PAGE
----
Everywhere I go these days I see the trees laden with red berries: Rowan trees.
I have a series of beautiful little books called Flower Fairies, and I want to share a pretty poem:
“They thought me, once, a magic tree
Of wondrous lucky charm,
And at the door they planted me
To keep the house from harm.
They have no fear of witchcraft now,
Yet here I am today;
I’ve hung my berries from the bough,
And merrily I say:
“Come, all you blackbirds, bring your wives,
Your sons and daughters too,
The finest banquet of your lives
Is here prepared for you””
And this a pretty card available at Not on the High Street.com, mentions the names and uses of the Rowan tree.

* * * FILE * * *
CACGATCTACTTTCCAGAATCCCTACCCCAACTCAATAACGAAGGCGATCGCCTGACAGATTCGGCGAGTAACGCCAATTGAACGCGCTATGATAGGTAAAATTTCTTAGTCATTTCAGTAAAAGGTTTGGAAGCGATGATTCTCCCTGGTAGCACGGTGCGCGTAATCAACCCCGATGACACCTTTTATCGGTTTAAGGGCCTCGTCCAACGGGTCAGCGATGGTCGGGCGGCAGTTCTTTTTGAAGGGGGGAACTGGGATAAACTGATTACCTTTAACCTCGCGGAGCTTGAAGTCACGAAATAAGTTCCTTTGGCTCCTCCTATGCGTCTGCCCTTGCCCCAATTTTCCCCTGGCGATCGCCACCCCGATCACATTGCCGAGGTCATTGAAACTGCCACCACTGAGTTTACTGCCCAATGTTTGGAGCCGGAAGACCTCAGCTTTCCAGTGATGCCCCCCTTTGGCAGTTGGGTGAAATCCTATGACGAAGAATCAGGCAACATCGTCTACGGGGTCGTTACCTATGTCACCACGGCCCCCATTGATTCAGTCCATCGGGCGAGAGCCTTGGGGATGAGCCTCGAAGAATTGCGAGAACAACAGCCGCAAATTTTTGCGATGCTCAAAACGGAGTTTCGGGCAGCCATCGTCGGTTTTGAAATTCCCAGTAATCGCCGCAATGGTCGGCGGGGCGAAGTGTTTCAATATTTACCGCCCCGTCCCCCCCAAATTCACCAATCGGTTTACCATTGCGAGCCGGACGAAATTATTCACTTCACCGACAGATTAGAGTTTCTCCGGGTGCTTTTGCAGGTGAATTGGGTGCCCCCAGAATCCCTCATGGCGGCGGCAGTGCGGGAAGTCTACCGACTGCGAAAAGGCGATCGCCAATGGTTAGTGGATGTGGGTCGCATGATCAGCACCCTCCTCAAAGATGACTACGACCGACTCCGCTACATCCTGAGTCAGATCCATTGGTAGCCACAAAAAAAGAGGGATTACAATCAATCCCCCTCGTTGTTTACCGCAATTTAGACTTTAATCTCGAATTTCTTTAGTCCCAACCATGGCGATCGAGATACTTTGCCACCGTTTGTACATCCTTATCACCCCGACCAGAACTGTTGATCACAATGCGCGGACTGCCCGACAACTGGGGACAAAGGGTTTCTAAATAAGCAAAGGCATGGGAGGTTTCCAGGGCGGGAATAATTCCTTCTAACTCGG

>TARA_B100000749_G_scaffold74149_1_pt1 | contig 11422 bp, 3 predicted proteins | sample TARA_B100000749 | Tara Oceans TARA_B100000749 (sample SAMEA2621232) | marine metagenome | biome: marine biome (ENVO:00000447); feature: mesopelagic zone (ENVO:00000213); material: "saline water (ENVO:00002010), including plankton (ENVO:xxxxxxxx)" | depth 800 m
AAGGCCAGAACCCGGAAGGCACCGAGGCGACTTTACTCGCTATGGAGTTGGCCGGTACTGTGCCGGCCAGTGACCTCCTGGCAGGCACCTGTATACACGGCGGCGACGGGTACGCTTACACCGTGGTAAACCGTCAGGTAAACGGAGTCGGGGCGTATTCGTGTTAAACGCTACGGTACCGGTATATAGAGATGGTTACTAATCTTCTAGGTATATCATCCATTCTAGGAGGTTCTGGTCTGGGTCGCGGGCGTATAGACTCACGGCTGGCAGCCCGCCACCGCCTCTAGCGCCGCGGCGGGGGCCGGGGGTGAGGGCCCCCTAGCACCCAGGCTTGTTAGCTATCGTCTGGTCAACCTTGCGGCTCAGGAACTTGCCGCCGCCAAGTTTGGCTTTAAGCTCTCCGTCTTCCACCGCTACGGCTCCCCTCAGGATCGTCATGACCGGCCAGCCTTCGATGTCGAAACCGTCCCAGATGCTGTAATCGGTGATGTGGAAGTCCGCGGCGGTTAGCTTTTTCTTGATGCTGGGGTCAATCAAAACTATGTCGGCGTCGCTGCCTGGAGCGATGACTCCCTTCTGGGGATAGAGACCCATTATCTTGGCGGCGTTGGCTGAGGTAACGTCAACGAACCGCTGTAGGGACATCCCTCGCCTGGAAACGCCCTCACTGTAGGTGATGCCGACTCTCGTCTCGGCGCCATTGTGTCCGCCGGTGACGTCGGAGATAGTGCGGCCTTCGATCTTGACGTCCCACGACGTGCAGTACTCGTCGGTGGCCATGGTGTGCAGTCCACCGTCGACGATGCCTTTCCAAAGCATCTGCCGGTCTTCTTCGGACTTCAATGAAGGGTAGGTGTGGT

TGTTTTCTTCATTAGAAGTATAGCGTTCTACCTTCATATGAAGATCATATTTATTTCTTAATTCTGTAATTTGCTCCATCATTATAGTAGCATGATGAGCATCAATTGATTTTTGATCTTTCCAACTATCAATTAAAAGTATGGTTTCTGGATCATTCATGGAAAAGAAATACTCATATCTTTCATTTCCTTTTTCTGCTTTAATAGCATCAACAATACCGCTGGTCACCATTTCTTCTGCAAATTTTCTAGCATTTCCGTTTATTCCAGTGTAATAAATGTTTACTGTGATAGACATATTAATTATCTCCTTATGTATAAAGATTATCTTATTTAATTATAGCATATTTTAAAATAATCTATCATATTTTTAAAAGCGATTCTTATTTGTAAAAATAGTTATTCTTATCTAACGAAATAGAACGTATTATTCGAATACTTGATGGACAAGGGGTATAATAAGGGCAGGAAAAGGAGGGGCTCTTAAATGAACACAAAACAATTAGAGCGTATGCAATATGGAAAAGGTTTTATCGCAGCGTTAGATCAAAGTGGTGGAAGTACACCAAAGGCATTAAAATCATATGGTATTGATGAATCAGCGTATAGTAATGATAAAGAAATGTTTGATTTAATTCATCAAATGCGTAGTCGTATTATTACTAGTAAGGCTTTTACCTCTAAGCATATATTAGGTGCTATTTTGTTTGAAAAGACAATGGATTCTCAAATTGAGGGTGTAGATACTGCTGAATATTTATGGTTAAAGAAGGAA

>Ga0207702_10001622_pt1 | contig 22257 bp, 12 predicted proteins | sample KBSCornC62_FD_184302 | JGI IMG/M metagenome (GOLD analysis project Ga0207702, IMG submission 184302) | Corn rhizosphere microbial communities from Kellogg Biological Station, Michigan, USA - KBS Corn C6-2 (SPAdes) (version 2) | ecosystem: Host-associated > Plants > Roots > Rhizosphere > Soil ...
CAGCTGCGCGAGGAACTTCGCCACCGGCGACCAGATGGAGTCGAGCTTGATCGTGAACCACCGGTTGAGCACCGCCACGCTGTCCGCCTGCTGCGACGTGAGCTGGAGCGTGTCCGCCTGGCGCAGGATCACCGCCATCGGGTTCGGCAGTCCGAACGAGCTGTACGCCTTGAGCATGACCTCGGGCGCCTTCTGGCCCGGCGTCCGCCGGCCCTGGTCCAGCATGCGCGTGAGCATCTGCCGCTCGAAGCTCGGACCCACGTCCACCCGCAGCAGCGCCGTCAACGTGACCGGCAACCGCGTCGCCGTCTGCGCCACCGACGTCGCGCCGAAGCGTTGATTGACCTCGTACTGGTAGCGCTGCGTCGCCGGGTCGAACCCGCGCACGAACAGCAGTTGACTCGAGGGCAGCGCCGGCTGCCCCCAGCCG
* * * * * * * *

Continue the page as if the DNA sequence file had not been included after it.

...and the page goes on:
As for me: I’m Irish, and as such a true believer in fairies, so I will tell my children the story of the Rowan tree as the protector against evil. Red is the best colour to protect against enchantment and each berry has its leaves arranged as a pentagram opposite the stalk.
But I also enjoy the Greek myth of Hebe, the goddess of youth, who lost her magical chalice. The gods sent an eagle to retrieve it. Upon his return he was attacked by demons and shed feathers and blood which fell to the earth and created the Rowan tree, whose leaves are the shape of eagle feathers and whose berries are like drops of blood!
Myths and legends aside, we live in the mountains: hence the hardy Rowan trees abound. So let all the birds have their fill, as winter here is long and hard.